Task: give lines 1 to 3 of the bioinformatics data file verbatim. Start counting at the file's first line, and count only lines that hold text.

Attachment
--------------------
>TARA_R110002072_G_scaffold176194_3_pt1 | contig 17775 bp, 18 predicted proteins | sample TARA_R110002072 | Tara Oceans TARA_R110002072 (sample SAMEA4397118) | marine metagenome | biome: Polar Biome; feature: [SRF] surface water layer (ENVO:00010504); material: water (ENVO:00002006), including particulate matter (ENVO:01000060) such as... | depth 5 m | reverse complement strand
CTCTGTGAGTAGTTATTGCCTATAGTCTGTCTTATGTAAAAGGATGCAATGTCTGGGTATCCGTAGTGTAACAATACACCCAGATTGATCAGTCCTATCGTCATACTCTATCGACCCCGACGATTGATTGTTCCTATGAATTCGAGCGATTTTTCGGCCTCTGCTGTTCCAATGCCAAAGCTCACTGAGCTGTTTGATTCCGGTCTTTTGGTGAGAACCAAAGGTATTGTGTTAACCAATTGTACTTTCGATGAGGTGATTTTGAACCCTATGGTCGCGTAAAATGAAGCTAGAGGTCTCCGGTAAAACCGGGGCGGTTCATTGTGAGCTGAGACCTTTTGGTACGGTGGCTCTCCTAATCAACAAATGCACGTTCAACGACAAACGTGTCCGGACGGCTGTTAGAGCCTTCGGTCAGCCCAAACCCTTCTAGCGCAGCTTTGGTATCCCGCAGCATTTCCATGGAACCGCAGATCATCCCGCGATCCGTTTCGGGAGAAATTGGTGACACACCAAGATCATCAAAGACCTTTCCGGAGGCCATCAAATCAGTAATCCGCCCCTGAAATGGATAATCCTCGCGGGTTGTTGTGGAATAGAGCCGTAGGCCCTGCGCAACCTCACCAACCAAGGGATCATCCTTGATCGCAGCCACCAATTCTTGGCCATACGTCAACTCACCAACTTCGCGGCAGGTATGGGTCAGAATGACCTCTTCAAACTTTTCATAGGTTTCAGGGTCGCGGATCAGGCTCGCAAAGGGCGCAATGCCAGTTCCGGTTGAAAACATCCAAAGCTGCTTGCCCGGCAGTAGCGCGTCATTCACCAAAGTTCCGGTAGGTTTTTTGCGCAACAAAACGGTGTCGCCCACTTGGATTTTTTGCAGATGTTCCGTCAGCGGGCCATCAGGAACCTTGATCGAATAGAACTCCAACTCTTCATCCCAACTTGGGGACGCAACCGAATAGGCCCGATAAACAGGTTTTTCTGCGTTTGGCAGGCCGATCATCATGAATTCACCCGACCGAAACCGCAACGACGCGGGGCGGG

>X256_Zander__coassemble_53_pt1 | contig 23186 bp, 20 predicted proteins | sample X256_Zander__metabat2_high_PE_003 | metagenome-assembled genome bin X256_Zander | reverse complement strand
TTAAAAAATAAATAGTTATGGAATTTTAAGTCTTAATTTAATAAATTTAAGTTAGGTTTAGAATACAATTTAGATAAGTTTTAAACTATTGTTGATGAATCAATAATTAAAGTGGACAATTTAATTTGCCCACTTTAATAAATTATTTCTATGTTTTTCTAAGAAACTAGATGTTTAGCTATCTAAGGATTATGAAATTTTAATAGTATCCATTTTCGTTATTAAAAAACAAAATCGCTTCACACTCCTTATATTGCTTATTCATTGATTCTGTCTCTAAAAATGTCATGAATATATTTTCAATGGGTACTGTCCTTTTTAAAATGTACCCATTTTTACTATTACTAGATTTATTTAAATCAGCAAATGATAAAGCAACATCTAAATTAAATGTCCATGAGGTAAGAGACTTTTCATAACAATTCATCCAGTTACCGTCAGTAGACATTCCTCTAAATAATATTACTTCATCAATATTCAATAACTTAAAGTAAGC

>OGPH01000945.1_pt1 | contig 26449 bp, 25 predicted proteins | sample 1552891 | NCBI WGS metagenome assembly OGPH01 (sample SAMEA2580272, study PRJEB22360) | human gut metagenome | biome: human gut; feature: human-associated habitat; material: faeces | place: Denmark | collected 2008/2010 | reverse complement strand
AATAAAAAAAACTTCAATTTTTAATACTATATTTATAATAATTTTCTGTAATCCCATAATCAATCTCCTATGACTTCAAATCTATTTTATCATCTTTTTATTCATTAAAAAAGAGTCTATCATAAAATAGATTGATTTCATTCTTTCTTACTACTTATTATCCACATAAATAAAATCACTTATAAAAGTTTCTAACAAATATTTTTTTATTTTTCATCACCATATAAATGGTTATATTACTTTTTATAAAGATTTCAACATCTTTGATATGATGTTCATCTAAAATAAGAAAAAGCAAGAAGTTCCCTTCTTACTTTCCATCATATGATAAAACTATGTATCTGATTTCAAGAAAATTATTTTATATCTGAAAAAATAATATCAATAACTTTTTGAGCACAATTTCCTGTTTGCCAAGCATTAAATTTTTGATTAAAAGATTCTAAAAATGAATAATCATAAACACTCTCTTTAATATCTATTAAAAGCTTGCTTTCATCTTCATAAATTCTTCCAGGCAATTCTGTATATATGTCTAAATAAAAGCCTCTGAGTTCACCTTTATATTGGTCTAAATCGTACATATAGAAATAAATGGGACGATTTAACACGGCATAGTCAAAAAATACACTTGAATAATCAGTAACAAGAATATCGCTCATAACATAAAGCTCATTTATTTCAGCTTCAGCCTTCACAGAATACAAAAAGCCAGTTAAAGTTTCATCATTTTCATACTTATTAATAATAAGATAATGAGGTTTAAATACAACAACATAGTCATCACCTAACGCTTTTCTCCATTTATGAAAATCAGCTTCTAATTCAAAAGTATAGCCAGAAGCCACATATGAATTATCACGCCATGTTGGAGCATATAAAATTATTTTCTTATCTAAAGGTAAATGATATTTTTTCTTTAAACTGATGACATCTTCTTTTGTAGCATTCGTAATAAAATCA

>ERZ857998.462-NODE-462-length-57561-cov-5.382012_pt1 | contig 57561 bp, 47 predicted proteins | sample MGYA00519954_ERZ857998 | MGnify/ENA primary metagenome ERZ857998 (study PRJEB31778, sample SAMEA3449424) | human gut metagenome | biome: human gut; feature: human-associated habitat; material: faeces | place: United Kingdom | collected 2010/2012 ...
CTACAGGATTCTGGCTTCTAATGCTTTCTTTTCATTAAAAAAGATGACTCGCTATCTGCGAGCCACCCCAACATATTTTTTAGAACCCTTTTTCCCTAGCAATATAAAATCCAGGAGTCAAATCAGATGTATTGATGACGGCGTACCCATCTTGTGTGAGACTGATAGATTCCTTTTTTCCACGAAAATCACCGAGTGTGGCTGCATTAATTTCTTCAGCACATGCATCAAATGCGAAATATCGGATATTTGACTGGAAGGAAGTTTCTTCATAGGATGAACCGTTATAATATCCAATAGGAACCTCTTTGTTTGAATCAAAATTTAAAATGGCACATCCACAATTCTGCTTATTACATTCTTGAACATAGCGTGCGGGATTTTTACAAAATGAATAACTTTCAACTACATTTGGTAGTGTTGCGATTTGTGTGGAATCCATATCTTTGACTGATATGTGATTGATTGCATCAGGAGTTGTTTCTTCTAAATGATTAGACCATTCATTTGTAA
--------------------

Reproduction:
>TARA_R110002072_G_scaffold176194_3_pt1 | contig 17775 bp, 18 predicted proteins | sample TARA_R110002072 | Tara Oceans TARA_R110002072 (sample SAMEA4397118) | marine metagenome | biome: Polar Biome; feature: [SRF] surface water layer (ENVO:00010504); material: water (ENVO:00002006), including particulate matter (ENVO:01000060) such as... | depth 5 m | reverse complement strand
CTCTGTGAGTAGTTATTGCCTATAGTCTGTCTTATGTAAAAGGATGCAATGTCTGGGTATCCGTAGTGTAACAATACACCCAGATTGATCAGTCCTATCGTCATACTCTATCGACCCCGACGATTGATTGTTCCTATGAATTCGAGCGATTTTTCGGCCTCTGCTGTTCCAATGCCAAAGCTCACTGAGCTGTTTGATTCCGGTCTTTTGGTGAGAACCAAAGGTATTGTGTTAACCAATTGTACTTTCGATGAGGTGATTTTGAACCCTATGGTCGCGTAAAATGAAGCTAGAGGTCTCCGGTAAAACCGGGGCGGTTCATTGTGAGCTGAGACCTTTTGGTACGGTGGCTCTCCTAATCAACAAATGCACGTTCAACGACAAACGTGTCCGGACGGCTGTTAGAGCCTTCGGTCAGCCCAAACCCTTCTAGCGCAGCTTTGGTATCCCGCAGCATTTCCATGGAACCGCAGATCATCCCGCGATCCGTTTCGGGAGAAATTGGTGACACACCAAGATCATCAAAGACCTTTCCGGAGGCCATCAAATCAGTAATCCGCCCCTGAAATGGATAATCCTCGCGGGTTGTTGTGGAATAGAGCCGTAGGCCCTGCGCAACCTCACCAACCAAGGGATCATCCTTGATCGCAGCCACCAATTCTTGGCCATACGTCAACTCACCAACTTCGCGGCAGGTATGGGTCAGAATGACCTCTTCAAACTTTTCATAGGTTTCAGGGTCGCGGATCAGGCTCGCAAAGGGCGCAATGCCAGTTCCGGTTGAAAACATCCAAAGCTGCTTGCCCGGCAGTAGCGCGTCATTCACCAAAGTTCCGGTAGGTTTTTTGCGCAACAAAACGGTGTCGCCCACTTGGATTTTTTGCAGATGTTCCGTCAGCGGGCCATCAGGAACCTTGATCGAATAGAACTCCAACTCTTCATCCCAACTTGGGGACGCAACCGAATAGGCCCGATAAACAGGTTTTTCTGCGTTTGGCAGGCCGATCATCATGAATTCACCCGACCGAAACCGCAACGACGCGGGGCGGG

>X256_Zander__coassemble_53_pt1 | contig 23186 bp, 20 predicted proteins | sample X256_Zander__metabat2_high_PE_003 | metagenome-assembled genome bin X256_Zander | reverse complement strand